New Zealand Supermarket Rolls Out AI-Based Bot To Reduce Food Waste
Foodstuffs, a retail company based in New Zealand, has introduced a meal planning tool powered by ChatGPT-3, designed to assist people in utilizing leftover food. This innovative tool generates recipes for customers of the Pak’nSave supermarket chain.
Users visiting the website can input a minimum of three ingredients, and the Savey Meal-bot will create a meal plan or recipe based on those ingredients. The generated recipes can be saved and shared.
However, media reports have highlighted that the AI-powered app occasionally suggested ‘absurd’ and even ‘hazardous ingredients’ when customers experimented with non-grocery household items.
Some of the unconventional recipe suggestions included concoctions involving chlorine gas, ‘poison bread sandwiches’, and ‘mosquito-repellent roast potatoes’.
A spokesperson for the supermarket expressed disappointment over the misuse of the tool and emphasized that the intention was not for such inappropriate use.
They indicated that the supermarket would work on refining the bot’s controls to ensure safety and usefulness. The bot’s terms and conditions state that users should be over 18 years old.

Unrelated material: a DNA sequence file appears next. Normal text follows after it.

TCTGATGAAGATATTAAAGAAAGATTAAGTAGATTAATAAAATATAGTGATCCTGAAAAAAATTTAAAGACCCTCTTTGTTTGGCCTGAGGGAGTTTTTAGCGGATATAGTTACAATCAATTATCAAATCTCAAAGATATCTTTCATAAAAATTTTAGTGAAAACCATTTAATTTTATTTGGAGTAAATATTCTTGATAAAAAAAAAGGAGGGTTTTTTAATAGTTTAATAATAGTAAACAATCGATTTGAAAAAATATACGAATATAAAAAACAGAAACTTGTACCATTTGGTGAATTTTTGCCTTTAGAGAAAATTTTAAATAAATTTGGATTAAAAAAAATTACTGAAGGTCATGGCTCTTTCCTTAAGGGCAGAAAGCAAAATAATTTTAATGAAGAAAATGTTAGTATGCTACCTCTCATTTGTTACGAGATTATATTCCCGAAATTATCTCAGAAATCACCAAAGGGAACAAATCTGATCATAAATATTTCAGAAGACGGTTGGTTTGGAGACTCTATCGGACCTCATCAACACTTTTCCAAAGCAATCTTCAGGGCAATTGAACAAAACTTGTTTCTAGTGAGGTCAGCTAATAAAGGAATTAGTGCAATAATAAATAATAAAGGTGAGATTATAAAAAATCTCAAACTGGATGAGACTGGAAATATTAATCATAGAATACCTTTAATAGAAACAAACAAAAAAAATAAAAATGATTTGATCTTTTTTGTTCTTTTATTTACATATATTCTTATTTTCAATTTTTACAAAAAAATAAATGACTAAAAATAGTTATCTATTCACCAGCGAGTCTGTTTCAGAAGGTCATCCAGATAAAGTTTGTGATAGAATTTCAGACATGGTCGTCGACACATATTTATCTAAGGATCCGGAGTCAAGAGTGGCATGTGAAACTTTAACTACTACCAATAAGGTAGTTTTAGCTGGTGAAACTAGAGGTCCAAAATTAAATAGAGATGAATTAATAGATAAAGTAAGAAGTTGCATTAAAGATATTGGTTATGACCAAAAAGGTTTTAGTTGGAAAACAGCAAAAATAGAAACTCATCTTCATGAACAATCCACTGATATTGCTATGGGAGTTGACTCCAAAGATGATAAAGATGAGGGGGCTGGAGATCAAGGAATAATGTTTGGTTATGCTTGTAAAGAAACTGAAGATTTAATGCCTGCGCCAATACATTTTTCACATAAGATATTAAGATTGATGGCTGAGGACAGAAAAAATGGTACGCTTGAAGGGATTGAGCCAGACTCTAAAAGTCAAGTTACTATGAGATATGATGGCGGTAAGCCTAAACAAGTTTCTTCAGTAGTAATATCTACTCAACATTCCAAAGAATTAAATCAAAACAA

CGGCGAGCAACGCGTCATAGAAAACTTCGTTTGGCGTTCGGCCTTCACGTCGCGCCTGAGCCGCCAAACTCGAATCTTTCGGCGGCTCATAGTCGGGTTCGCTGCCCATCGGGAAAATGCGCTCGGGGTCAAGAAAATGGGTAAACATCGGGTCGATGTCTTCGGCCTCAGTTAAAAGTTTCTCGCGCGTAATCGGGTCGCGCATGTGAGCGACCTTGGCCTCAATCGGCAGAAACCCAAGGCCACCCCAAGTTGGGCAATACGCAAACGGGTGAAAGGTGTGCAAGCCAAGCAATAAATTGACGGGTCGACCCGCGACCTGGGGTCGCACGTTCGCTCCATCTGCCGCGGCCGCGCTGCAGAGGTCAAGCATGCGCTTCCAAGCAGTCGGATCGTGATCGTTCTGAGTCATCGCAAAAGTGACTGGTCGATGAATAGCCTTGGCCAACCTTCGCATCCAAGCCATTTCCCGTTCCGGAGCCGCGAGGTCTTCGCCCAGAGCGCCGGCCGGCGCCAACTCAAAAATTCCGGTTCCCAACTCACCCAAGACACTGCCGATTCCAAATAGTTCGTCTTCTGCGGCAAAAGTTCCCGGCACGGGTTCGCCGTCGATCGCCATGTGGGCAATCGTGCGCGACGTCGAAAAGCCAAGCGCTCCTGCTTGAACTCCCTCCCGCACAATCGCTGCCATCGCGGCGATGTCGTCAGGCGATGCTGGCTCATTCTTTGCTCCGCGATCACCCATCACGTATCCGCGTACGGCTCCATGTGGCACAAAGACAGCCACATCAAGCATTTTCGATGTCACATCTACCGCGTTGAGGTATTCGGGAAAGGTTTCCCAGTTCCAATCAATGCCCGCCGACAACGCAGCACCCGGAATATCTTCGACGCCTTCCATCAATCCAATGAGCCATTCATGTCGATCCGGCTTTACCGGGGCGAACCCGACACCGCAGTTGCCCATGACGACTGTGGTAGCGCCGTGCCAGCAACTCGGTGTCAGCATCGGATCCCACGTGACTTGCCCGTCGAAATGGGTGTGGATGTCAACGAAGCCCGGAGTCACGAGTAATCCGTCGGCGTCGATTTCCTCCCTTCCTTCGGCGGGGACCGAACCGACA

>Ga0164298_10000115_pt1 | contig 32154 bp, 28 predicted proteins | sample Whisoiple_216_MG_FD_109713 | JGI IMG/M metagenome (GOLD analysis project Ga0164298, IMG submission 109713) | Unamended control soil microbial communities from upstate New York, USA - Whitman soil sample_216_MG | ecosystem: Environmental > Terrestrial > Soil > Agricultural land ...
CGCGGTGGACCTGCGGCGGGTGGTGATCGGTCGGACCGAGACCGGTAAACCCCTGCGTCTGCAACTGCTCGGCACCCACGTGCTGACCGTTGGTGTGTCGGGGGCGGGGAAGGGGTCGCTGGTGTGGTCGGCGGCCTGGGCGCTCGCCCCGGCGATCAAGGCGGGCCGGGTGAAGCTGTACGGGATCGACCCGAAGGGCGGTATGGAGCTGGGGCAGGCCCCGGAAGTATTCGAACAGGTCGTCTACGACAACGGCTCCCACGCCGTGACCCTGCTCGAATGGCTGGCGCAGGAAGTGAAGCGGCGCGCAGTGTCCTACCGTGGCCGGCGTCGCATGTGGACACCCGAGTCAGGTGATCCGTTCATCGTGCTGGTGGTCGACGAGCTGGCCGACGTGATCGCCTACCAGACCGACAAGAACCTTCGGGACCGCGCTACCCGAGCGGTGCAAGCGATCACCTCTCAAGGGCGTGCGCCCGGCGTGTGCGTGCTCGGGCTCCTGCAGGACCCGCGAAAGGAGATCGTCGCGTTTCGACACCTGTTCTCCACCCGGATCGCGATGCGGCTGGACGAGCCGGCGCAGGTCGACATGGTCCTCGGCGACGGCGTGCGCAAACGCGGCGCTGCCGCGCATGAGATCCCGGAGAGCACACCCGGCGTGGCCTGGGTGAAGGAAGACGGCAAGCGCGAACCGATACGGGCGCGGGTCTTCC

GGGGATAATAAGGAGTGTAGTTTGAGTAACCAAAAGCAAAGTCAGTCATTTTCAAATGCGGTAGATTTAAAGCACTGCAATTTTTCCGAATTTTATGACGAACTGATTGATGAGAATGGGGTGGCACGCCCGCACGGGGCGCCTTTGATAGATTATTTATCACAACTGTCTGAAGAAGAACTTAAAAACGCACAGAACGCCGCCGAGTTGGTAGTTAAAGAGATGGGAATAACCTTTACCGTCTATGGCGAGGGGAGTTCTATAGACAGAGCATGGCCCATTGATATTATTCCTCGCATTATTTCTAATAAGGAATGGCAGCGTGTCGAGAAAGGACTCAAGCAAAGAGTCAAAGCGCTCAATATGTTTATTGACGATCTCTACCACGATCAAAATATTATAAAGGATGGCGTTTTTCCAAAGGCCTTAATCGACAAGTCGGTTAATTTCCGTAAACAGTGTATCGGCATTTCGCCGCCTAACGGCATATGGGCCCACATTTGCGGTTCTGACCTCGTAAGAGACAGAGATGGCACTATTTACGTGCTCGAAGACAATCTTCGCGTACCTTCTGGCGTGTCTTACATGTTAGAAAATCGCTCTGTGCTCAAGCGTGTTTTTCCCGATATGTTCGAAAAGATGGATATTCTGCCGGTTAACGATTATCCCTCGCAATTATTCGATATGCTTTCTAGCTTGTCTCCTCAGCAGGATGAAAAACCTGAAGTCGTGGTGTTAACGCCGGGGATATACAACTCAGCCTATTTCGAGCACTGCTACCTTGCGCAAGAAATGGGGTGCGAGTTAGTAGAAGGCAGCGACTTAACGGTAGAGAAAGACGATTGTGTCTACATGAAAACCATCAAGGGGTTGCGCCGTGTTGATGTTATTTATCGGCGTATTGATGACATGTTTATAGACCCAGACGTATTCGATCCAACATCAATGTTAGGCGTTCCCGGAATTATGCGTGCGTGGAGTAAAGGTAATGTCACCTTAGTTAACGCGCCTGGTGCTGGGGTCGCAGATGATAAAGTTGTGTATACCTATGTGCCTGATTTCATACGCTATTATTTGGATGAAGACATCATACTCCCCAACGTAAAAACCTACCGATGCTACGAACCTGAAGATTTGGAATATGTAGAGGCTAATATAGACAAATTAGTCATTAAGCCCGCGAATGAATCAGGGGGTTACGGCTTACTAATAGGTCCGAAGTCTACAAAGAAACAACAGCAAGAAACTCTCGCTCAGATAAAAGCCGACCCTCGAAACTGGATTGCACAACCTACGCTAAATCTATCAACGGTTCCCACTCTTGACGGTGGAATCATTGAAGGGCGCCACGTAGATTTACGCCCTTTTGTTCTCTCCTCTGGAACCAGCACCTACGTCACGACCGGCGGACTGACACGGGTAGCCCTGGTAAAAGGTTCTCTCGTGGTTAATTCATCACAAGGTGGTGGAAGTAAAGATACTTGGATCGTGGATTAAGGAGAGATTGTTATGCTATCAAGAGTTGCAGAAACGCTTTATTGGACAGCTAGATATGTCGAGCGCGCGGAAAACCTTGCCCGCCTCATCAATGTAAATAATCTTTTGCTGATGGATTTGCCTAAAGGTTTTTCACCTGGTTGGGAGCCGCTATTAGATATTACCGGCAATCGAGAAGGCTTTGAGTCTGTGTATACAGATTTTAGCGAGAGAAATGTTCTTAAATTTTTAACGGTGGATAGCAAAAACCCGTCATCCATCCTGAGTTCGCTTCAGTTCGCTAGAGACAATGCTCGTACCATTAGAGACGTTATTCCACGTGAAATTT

A disclaimer on the website underscores that the suggested recipes are not reviewed by humans and that the company doesn’t guarantee their suitability for consumption.
As a response to the controversy, Pak’nSave has incorporated warnings and stricter restrictions into the app to prevent the emergence of problematic recipe suggestions.
Pak’nSave has also introduced other measures to combat food waste. For instance, bananas that ripen in-store are repurposed for freshly baked banana bread. If an egg breaks in a carton, the remaining eggs are used in the bakery.
Unsold cooked chicken is shredded as a pizza topping. Additionally, products nearing their best-before date are donated to local food banks.
According to the Kantar New Zealand Food Waste Survey, conducted by Rabobank and KiwiHarvest in April 2022, New Zealand households discard around $1,500 (approximately €820) worth of food annually.